You’re reading an excerpt of The Holloway Guide to Technical Recruiting and Hiring, a book by Osman (Ozzie) Osman and over 45 other contributors. It is the most authoritative resource on growing software engineering teams effectively, written by and for hiring managers, recruiters, interviewers, and candidates. Purchase the book to support the author and the ad-free Holloway reading experience. You get instant digital access, over 800 links and references, commentary and future updates, and a high-quality PDF download.

Typically, the large part of the interview process happens onsite, but this is changing as more companies build remote teams or wish to accommodate candidates who are not local. You can use many interview formats either in person or remotely; this includes even live coding challenges. A company’s resources and the candidate’s availability usually determine whether a particular part of the process will be conducted remotely or onsite.

Remote interviews have a few specific use cases:

  • Typically (but by no means universally), remote interviews are concentrated earlier in the funnel and may include:

    • Online challenges and take-homes.

    • Phone screens, both general and technical.

    • Technical screening questions, questions where the candidate can code in the browser during a screen share, and light behavioral questions. Note that while you may encounter binary decision points or spikes in the signal during remote interviews, this is not a useful format for making more fine-grained decisions.

  • You can conduct assessments of candidate portfolios or previous work remotely and asynchronously, but portfolio reviews can also be an onsite activity where the candidate takes the interviewer through a work sample.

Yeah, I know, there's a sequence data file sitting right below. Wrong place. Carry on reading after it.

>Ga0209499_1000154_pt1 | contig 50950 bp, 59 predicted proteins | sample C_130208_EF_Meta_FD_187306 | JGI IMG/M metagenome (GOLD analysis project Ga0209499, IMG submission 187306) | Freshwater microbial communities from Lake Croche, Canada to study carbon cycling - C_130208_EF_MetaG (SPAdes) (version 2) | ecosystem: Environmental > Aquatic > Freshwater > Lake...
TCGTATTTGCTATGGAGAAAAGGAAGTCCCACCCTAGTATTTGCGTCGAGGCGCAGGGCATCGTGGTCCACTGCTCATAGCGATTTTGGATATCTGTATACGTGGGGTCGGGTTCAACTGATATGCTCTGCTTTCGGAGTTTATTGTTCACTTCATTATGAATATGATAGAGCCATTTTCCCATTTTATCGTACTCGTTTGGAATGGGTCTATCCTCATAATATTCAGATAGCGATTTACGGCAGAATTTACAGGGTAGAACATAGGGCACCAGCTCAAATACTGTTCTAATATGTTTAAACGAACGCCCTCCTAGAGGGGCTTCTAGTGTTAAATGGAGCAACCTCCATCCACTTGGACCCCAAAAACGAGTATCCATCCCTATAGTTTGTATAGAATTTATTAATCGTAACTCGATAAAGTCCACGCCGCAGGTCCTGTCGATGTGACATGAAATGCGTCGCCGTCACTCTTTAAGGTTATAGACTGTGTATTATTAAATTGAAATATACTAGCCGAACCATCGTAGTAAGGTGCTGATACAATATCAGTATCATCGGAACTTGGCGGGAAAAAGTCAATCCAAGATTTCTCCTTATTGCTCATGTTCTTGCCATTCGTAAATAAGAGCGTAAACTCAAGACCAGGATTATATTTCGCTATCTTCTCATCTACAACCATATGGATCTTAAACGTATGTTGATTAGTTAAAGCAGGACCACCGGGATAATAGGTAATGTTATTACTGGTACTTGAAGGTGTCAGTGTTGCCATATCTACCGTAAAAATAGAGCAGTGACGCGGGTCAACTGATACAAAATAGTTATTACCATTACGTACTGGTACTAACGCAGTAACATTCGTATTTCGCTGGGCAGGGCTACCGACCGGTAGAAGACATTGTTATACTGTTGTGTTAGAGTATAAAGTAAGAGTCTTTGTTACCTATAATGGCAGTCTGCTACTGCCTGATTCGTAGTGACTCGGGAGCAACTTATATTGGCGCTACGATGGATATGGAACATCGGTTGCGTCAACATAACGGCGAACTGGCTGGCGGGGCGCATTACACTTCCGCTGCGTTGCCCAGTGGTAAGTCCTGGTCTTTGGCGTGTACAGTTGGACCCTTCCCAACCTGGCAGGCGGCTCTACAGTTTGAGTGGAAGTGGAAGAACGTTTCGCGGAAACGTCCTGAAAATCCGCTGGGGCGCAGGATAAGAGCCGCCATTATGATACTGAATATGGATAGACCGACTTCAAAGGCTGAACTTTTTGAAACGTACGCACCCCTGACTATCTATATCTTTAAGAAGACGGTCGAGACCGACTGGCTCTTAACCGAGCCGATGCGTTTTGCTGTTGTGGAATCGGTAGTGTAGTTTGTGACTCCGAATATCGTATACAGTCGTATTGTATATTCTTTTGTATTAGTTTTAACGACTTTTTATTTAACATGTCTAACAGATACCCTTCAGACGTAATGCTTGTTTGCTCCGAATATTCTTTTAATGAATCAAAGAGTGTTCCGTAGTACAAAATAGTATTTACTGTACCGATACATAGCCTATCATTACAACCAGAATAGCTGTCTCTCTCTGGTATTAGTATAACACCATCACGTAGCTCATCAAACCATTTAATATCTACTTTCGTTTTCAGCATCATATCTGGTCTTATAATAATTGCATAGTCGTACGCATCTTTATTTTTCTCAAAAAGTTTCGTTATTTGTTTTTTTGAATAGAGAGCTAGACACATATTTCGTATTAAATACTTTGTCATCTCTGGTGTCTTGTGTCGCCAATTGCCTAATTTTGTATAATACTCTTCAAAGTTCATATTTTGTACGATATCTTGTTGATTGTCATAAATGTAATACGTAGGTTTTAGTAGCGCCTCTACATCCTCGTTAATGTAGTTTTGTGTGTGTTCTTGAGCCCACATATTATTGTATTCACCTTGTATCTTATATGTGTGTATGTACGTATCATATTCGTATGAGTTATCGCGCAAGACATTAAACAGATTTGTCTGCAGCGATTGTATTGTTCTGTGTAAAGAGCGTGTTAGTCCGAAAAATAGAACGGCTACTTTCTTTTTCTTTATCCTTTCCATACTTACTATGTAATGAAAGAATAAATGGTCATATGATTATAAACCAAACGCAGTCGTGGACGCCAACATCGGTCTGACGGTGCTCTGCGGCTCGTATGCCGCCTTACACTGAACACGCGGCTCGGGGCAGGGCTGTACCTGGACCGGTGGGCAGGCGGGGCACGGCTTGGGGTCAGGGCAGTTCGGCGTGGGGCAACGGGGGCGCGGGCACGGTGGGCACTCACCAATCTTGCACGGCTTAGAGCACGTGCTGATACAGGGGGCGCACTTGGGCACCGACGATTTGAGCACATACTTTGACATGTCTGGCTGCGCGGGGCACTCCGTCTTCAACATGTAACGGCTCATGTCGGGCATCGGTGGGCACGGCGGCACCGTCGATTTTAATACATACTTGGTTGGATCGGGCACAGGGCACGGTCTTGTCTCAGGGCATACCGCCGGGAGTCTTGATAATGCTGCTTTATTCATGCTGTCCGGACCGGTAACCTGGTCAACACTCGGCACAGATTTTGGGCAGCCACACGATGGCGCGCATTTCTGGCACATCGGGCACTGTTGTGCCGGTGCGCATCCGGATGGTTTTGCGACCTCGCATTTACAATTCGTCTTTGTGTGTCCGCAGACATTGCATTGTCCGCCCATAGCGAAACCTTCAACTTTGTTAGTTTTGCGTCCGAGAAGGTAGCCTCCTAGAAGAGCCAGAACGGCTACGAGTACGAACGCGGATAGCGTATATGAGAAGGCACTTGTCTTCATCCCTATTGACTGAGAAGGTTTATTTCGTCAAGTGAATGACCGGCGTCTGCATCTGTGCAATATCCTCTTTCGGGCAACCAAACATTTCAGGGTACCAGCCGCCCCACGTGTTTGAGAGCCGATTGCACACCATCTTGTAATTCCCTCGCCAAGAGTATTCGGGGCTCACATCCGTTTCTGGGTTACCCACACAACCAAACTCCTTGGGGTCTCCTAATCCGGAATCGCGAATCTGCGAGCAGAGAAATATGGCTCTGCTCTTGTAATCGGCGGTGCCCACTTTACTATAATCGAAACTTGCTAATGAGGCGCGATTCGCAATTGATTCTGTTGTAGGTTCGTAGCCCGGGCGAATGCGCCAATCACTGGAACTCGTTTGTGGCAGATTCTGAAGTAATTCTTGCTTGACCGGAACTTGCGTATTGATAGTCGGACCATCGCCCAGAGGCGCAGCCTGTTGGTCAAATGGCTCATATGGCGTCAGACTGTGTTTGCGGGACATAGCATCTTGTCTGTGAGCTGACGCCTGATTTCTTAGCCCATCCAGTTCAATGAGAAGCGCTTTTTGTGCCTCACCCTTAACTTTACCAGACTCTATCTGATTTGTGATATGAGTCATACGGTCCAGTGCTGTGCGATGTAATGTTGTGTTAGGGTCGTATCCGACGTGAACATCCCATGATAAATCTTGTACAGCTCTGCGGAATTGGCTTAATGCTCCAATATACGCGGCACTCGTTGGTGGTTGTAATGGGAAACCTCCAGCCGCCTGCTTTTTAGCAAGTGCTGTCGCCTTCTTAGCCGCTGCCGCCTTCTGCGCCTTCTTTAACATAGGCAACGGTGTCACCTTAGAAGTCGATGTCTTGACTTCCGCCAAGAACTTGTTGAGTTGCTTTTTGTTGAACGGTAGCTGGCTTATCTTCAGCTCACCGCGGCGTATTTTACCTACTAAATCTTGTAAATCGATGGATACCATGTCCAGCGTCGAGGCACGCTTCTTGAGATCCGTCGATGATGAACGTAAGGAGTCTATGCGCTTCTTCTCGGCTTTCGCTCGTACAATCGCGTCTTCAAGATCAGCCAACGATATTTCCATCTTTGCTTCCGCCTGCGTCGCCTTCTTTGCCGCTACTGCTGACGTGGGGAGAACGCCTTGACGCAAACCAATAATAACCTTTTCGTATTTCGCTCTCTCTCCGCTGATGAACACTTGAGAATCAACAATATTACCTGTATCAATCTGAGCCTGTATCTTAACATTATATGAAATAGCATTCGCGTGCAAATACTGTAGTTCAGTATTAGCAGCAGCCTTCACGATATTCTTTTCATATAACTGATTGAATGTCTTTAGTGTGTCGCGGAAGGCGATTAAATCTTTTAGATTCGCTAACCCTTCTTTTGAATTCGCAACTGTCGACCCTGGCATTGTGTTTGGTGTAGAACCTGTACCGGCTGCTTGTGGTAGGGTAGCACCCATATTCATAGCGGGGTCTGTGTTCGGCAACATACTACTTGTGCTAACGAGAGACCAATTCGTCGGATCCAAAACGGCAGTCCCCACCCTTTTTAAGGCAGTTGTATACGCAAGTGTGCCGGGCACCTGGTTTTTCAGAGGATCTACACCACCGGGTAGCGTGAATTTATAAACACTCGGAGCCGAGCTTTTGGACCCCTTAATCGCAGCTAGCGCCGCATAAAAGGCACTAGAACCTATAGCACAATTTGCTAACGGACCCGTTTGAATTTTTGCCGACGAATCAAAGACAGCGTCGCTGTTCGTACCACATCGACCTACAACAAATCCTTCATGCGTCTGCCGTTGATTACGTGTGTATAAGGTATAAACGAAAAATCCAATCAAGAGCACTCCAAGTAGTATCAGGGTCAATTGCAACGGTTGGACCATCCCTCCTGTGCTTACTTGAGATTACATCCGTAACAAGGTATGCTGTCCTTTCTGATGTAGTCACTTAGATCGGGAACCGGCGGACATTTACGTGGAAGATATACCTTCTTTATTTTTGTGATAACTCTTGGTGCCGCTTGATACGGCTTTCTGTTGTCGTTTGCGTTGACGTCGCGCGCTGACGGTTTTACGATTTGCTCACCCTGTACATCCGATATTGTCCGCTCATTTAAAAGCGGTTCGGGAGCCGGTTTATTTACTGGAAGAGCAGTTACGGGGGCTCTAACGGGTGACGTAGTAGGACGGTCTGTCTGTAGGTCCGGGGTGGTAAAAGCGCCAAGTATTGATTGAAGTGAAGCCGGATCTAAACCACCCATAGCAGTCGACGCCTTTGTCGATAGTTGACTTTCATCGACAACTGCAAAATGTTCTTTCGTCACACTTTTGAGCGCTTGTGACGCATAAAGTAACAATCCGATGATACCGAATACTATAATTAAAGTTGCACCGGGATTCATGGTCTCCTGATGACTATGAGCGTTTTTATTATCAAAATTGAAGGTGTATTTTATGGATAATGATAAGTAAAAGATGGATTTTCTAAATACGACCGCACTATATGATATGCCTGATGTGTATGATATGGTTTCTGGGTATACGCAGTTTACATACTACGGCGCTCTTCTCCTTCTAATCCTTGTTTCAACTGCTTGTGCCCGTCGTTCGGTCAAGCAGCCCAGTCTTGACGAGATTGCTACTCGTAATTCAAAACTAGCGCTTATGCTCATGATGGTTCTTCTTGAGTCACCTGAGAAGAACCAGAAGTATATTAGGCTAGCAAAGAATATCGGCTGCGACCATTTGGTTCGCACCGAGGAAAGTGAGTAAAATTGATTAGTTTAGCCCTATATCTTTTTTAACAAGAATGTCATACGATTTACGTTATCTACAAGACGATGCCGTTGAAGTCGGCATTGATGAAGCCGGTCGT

• Remote post-onsite follow-up interviews can be used to clarify anything that came up during the onsite and to talk about next steps.

The hiring team will likely build into the pipeline some kind of remote assessment, from technical screens to post-onsite follow-ups, so it’s important to understand the possible constraints as well as the benefits.

Confidence in what signal you’re extracting will be weaker over the phone, so it may be preferable to ask questions with clearer signals, like questions with a right or wrong answer. It’s also important to ensure that every candidate, to the extent possible, goes through the same loop when it comes to remote vs. onsite.

story “The signal isn’t weaker or stronger with remote interviews, it just manifests differently. If I talk to some people onsite and others remote, I’m going to perceive the phone signal to be weaker, because humans just have stronger attachment to in-person experiences and can gather signal from a variety of different cues in person.” —Scott Woody, former Director of Engineering, Dropbox

confusion If you’re hiring for a remote position, should candidates still be brought in for an onsite? Onsite interviews are enormously important for selling candidates on the role, team, and company. If the position is remote or remote optional, have everyone go through the same process, because you’re comparing people, not remote performance compared to onsite performance. If a candidate cannot come onsite because of family obligations, a current job, or other concerns,* put your best, most senior interviewers on that person.

Onsite Interviews

The onsite interview is a series of interviews held at the company’s office for several hours to a full day. Onsites can be a crucial part of the interview experience for candidates and companies alike because they offer an extended opportunity for assessment on both sides. Onsites typically include pair interviews, pair programming, live coding, debugging, non-coding technical interviews, and nontechnical interviews.

controversy Some companies have a multi-day process where the candidate comes back onsite several times. This can slow down your hiring process and lead to a bad candidate experience; but for early-stage startups or key roles, the opportunity to spend more time with the candidate may be worth the risk.

The pros of onsites are numerous—they provide the highest signal you can get. The human factor is important here: candidates get a real sense of the day-to-day output and environment of a company, and if you train your interviewers well, the onsite allows for a more conducive environment for comfortable communication. Onsites are very important for selling the job to candidates, who will get to experience the team firsthand, usually for the first time. Most candidates would prefer to interview in person, though in some cases it is essential to offer a remote option.

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